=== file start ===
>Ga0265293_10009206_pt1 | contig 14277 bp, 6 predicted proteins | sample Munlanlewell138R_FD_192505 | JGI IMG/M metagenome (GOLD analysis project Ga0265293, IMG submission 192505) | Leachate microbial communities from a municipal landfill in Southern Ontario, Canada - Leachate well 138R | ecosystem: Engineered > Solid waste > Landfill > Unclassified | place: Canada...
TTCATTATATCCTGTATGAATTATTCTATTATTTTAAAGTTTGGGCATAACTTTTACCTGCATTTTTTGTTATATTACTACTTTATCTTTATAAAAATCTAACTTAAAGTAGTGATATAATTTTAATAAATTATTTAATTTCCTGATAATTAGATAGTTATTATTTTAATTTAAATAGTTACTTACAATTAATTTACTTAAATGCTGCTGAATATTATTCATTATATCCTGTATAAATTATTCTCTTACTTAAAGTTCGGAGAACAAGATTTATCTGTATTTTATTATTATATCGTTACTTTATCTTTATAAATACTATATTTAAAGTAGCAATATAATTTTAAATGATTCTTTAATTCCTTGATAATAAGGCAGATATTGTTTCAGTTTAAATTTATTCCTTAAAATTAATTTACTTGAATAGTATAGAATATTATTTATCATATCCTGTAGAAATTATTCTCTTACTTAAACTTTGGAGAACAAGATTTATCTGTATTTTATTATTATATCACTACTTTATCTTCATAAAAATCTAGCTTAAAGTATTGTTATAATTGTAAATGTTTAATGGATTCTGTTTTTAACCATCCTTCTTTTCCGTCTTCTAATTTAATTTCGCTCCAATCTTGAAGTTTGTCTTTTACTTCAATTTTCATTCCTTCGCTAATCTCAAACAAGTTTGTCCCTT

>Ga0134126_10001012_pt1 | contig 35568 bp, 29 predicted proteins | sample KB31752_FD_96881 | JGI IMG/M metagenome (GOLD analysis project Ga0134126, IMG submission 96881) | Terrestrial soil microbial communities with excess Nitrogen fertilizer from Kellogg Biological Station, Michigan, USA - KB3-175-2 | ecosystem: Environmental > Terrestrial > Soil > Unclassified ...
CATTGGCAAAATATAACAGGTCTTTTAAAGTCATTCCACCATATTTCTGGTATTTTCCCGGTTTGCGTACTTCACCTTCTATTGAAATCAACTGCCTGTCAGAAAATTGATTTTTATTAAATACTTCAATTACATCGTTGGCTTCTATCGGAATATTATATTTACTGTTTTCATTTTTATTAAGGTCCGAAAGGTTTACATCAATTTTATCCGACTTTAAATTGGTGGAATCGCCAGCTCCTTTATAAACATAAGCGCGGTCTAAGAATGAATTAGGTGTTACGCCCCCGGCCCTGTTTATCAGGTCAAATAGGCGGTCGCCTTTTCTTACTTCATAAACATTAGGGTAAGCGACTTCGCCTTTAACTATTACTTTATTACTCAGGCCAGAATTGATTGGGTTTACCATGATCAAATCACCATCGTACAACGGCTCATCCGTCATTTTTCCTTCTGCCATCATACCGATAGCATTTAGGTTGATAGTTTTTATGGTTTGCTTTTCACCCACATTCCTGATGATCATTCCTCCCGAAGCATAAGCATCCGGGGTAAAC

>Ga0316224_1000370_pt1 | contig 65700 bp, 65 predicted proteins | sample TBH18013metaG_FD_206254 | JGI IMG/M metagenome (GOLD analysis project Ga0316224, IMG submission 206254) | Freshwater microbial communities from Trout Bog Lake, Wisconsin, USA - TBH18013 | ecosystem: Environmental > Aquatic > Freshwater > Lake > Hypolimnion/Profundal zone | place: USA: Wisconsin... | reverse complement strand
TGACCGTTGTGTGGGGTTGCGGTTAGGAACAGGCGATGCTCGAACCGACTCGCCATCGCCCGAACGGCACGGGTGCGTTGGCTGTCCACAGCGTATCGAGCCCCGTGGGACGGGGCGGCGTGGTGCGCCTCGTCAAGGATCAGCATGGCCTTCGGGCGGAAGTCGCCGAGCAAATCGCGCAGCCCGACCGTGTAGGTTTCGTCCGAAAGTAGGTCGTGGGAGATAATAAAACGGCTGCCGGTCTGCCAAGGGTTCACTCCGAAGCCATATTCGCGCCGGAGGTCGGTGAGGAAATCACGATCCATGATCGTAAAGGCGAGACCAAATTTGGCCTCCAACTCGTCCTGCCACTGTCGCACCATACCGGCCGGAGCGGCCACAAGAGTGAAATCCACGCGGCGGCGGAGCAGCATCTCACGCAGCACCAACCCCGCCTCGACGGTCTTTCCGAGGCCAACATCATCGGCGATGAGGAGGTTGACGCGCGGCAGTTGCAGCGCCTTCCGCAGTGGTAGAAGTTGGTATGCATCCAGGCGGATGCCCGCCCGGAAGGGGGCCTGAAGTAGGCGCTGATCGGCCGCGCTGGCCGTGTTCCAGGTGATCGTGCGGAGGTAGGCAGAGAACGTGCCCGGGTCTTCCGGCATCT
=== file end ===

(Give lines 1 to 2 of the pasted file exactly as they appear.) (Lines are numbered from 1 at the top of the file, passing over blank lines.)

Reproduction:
>Ga0265293_10009206_pt1 | contig 14277 bp, 6 predicted proteins | sample Munlanlewell138R_FD_192505 | JGI IMG/M metagenome (GOLD analysis project Ga0265293, IMG submission 192505) | Leachate microbial communities from a municipal landfill in Southern Ontario, Canada - Leachate well 138R | ecosystem: Engineered > Solid waste > Landfill > Unclassified | place: Canada...
TTCATTATATCCTGTATGAATTATTCTATTATTTTAAAGTTTGGGCATAACTTTTACCTGCATTTTTTGTTATATTACTACTTTATCTTTATAAAAATCTAACTTAAAGTAGTGATATAATTTTAATAAATTATTTAATTTCCTGATAATTAGATAGTTATTATTTTAATTTAAATAGTTACTTACAATTAATTTACTTAAATGCTGCTGAATATTATTCATTATATCCTGTATAAATTATTCTCTTACTTAAAGTTCGGAGAACAAGATTTATCTGTATTTTATTATTATATCGTTACTTTATCTTTATAAATACTATATTTAAAGTAGCAATATAATTTTAAATGATTCTTTAATTCCTTGATAATAAGGCAGATATTGTTTCAGTTTAAATTTATTCCTTAAAATTAATTTACTTGAATAGTATAGAATATTATTTATCATATCCTGTAGAAATTATTCTCTTACTTAAACTTTGGAGAACAAGATTTATCTGTATTTTATTATTATATCACTACTTTATCTTCATAAAAATCTAGCTTAAAGTATTGTTATAATTGTAAATGTTTAATGGATTCTGTTTTTAACCATCCTTCTTTTCCGTCTTCTAATTTAATTTCGCTCCAATCTTGAAGTTTGTCTTTTACTTCAATTTTCATTCCTTCGCTAATCTCAAACAAGTTTGTCCCTT